Big Ten primed for success

Big Ten primed for success

The Big Ten conference has constructed a successful model, keeping it stable and profitable through great change in college football. But that success hasn't been matched on the field, where the Big Ten hasn't boasted a national champion in over a decade. That could be changing soon, though, as the oldest conference in America is poised for on-field success.

CHICAGO -- As the tectonic plates of college football shifted, the Big Ten maintained stability. Its model continues to flourish—even as the game keeps changing.

Commissioner Jim Delany has built sustained success for the Big Ten. His conference continues to rake considerable cash through television networks and a revamped bowl lineup. Its brand has expanded to the east and west with new additions. All that's been missing is a championship.

The past decade of college football has been dominated by the Southeastern Conference. Seven straight titles and four Heisman Trophy winners in that time period has set the standard.

The Big Ten hasn't been a doormat by any means. It has produced some great teams and players during the SEC's recent run. But the conference—as a whole—hasn't come close to its rival's high bar. That could be changing.

"It works in cycles," Illinois quarterback Nathan Scheelhaase said. "There are going to be spans where the SEC does well. If you look in history, there are spans were the Big 12 was the dominant one. There will be different cycles that will work themselves out, but I think this conference has a whole lot of power and potential."

Now, the Big Ten is in position to be a power for years to come. Ohio State appears poised to carry the flag this year. Urban Meyer has his Buckeyes ranked second in the preseason polls, that following a 12-0 2012 campaign. Even so, many pundits aren't giving them a chance this year.

"They say we're the underdogs," said Ohio State quarterback Braxton Miller, largely considered a Heisman Trophy contender. "I don't know why."

It's more than just the Buckeyes, though. Under Brady Hoke's leadership, Michigan—college football's all-times wins leader—is back to being a national power. Michigan State, Nebraska and Wisconsin have enjoyed a recent run of success, and each has the potential to contend for a conference title, too.

Even Northwestern—once buried at the bottom of the Big Ten—has risen up to become one of the conference's elite programs. The Wildcats won 10 games in 2012 and return most of their core. Meanwhile, coach Pat Fitzgerald has his program winning recruiting battles.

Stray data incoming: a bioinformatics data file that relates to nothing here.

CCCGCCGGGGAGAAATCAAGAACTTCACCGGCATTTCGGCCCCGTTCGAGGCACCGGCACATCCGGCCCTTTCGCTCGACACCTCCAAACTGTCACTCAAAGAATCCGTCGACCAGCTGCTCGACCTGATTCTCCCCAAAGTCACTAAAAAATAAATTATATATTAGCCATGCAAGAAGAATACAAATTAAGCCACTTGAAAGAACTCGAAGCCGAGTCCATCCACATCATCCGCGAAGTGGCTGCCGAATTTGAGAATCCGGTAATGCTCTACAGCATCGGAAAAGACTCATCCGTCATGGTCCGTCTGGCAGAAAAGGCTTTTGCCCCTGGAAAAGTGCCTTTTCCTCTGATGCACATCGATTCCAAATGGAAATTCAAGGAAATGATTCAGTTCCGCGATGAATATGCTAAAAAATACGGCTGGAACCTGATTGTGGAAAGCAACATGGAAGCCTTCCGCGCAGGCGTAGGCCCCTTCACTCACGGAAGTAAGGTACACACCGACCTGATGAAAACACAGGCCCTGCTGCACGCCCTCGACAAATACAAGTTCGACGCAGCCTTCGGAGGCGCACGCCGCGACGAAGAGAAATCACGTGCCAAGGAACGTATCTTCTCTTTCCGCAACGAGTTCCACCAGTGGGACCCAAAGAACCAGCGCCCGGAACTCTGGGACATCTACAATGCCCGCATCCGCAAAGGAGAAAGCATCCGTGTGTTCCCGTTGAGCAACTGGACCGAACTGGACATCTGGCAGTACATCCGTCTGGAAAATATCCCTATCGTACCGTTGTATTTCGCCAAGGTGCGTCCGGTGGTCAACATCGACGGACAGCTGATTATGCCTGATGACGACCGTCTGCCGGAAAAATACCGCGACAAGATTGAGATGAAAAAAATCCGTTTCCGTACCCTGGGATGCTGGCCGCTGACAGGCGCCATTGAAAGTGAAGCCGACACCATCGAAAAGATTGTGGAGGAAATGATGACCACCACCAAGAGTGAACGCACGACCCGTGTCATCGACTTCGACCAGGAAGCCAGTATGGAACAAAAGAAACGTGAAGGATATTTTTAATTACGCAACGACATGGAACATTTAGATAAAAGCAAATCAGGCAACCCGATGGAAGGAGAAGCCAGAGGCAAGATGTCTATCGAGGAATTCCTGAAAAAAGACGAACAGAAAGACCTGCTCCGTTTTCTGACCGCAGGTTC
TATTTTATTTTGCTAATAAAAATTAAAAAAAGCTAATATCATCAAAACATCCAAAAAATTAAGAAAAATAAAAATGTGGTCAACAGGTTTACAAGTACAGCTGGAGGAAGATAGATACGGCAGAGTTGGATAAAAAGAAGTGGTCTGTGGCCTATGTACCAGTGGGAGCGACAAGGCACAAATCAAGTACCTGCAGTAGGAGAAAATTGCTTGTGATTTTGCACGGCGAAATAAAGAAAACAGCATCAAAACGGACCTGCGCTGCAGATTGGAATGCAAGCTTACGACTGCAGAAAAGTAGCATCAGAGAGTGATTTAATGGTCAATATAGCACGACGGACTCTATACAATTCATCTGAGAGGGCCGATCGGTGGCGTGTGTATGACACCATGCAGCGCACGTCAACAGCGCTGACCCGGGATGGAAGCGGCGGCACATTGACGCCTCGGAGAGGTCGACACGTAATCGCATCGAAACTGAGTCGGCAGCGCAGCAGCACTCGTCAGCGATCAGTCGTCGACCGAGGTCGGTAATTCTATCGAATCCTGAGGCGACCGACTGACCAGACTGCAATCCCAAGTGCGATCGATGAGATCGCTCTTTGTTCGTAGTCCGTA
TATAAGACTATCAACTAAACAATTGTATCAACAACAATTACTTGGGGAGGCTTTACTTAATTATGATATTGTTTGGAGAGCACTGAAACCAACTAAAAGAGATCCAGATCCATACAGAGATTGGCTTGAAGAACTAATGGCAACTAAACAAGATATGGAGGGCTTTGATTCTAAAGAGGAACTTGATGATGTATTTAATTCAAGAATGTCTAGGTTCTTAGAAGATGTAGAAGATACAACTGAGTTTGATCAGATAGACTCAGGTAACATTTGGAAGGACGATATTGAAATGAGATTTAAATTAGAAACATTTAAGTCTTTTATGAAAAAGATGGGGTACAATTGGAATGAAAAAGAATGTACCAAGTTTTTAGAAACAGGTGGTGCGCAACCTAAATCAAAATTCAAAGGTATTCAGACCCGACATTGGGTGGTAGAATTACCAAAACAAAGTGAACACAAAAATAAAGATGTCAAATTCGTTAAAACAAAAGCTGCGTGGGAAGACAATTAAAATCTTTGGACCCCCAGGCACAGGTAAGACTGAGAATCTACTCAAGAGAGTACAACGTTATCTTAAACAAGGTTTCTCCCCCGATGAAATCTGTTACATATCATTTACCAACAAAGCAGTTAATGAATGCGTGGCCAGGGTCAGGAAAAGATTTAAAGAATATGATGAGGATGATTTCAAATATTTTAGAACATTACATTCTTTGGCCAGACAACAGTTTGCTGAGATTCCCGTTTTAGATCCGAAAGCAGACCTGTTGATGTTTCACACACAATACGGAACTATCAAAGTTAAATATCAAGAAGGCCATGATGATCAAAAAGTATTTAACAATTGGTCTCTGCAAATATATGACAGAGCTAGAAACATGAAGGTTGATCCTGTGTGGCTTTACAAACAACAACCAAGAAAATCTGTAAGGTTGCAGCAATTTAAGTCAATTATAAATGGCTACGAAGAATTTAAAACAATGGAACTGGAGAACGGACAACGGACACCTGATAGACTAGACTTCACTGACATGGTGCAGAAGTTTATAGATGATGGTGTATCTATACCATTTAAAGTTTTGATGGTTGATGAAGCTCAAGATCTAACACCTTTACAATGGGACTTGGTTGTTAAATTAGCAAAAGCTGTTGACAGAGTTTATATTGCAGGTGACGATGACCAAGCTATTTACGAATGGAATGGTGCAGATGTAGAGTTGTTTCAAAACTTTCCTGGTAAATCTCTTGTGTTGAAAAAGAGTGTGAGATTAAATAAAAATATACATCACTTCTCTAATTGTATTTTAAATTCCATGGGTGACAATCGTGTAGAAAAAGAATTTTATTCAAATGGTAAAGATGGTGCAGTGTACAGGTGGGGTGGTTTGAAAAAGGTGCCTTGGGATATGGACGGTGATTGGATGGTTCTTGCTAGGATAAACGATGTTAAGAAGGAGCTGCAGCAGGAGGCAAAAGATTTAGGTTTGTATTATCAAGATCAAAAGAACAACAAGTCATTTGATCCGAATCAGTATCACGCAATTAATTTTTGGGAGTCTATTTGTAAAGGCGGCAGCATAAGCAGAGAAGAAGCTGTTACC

"The Big Ten has a lot of tradition and a lot of great teams," Northwestern quarterback Kain Colter said. "From top to bottom, the Big Ten is strong."

Look toward the bottom of the Big Ten and there's plenty of potential. Indiana's Kevin Wilson and Minnesota's Jerry Kill have their teams looking for bowl bids this year—a respectable accomplishment for each school. Purdue brought in Darrell Hazell as its new leader, looking to bring the Boilermakers to the top.

For Hazell, one of the greatest draws to the Purdue job was becoming a part of the prestigious Big Ten.

"We've got a great conference," Hazell said. "Obviously, the SEC has done a great job the last seven years. But I think that this conference, overall—in terms of academics, pageantry and football—is the best conference."

The Big Ten is set to expand. Next year, it will welcome Maryland and Rutgers to the fold. The conference's identity will now reach the east-coast market.

When Maryland and Rutgers joined the Midwest's conference, it raised some eyebrows. There were questions as to how each would fit to the conference. But the move was made to bring the brand to millions of new consumers. In dollars and cents, it made sense.

"It's huge from a business perspective," Nebraska quarterback Taylor Martinez said, "just because the fans, you're able to spread it out and get the Big Ten across the whole country, getting it up to where Maryland and Rutgers will be watching Nebraska and everybody else in the Big Ten."

When Martinez gave the Cornhuskers his verbal pledge in August of 2008, he was committing to a Big 12 school. He started one season in the Big 12 before Nebraska became a member of the Big Ten.

With the move forced Martinez to adjust his approach. He would be facing new competition and different schemes. But the move has given the quarterback a new respect for the Big Ten.

"I know the Big Ten is probably the top conference in the country," Martinez said. "A lot of people don't think it is, but I guarantee if their team came here, they'd struggle in the Big Ten. A lot of people think the SEC is the top [conference] in the country, but I honestly think the Big Ten is."

The Big Ten's players and coaches hold nothing back in touting their conference. They believe it's the best in the nation. Its model for success tops all others—even that of the SEC.

Now, the Big Ten is primed for greater success on the field.

Chris Emma has covered recruiting, college athletics and professional baseball for FOX Sports Next since 2009. Emma covered the Nebraska Cornhuskers and Northwestern Wildcats, and currently covers the Purdue Boilermakers. A Chicago native, he resides in West Lafayette.
Facebook | Twitter| E-Mail |

BoilerSportsReport.com Recommended Stories


Up Next


Forums


23 Fans online
    Join The Conversation

    Tweets